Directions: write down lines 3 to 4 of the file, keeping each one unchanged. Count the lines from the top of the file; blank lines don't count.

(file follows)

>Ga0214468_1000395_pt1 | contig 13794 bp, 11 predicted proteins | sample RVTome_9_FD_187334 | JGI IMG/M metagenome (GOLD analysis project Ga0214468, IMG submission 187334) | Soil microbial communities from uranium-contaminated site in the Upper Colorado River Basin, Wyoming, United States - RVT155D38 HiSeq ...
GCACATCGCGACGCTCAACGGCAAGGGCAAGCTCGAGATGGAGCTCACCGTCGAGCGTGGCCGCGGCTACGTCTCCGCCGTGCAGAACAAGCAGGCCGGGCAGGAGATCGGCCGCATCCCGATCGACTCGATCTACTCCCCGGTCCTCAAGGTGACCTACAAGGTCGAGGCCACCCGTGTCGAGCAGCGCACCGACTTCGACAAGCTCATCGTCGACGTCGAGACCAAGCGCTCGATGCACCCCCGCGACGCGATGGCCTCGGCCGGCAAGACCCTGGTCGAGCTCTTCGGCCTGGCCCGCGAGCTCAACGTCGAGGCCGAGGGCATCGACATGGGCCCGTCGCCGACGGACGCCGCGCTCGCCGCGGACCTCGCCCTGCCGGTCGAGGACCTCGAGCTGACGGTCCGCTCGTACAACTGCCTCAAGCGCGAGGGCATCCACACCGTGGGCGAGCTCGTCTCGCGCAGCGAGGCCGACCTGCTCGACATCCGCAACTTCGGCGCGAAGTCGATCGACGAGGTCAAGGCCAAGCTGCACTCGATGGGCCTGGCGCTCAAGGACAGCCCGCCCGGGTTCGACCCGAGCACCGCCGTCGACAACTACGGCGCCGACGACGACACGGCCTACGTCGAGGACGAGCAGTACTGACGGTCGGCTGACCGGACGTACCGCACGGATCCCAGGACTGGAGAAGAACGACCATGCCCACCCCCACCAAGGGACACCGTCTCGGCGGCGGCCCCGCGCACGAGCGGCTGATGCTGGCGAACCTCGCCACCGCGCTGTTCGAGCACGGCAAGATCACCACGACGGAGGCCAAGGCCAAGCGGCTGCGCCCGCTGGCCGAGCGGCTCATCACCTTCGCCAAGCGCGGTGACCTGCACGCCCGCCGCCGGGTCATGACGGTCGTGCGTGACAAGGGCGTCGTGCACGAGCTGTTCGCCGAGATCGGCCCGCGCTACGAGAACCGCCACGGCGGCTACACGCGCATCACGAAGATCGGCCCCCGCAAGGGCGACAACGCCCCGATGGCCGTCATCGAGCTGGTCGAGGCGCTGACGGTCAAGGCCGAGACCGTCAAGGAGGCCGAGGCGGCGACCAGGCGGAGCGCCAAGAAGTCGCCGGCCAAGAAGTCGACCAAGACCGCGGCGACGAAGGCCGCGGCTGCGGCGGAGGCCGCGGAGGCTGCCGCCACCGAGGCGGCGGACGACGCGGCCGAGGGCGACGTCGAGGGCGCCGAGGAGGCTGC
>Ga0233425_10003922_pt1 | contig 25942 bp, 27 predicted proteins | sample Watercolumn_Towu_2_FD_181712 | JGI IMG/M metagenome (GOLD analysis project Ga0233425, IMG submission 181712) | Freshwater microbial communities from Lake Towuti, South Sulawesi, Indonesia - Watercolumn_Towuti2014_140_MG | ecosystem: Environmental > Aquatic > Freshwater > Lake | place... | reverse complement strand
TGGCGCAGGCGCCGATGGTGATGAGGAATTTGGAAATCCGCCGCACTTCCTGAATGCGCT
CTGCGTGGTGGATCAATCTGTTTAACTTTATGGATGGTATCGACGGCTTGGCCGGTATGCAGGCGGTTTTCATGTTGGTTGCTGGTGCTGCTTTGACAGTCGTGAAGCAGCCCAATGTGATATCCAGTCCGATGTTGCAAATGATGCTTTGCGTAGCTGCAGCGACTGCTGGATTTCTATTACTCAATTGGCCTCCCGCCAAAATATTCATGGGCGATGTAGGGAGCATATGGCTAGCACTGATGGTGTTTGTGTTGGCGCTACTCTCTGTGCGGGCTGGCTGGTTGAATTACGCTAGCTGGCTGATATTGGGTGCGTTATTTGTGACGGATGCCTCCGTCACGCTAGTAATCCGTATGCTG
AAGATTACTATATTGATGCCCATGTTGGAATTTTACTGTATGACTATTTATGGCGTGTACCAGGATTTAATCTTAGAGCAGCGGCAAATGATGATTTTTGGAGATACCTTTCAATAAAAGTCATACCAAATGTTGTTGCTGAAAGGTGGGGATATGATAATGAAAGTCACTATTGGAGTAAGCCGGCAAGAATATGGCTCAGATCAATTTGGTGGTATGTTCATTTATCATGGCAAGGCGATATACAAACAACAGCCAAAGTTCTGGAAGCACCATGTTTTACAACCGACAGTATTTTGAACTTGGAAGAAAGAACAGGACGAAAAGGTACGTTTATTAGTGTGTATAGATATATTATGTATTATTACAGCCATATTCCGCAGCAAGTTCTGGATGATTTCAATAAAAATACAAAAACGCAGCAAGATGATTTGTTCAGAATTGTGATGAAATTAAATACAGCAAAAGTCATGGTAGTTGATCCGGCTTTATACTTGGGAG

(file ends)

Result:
>Ga0233425_10003922_pt1 | contig 25942 bp, 27 predicted proteins | sample Watercolumn_Towu_2_FD_181712 | JGI IMG/M metagenome (GOLD analysis project Ga0233425, IMG submission 181712) | Freshwater microbial communities from Lake Towuti, South Sulawesi, Indonesia - Watercolumn_Towuti2014_140_MG | ecosystem: Environmental > Aquatic > Freshwater > Lake | place... | reverse complement strand
TGGCGCAGGCGCCGATGGTGATGAGGAATTTGGAAATCCGCCGCACTTCCTGAATGCGCT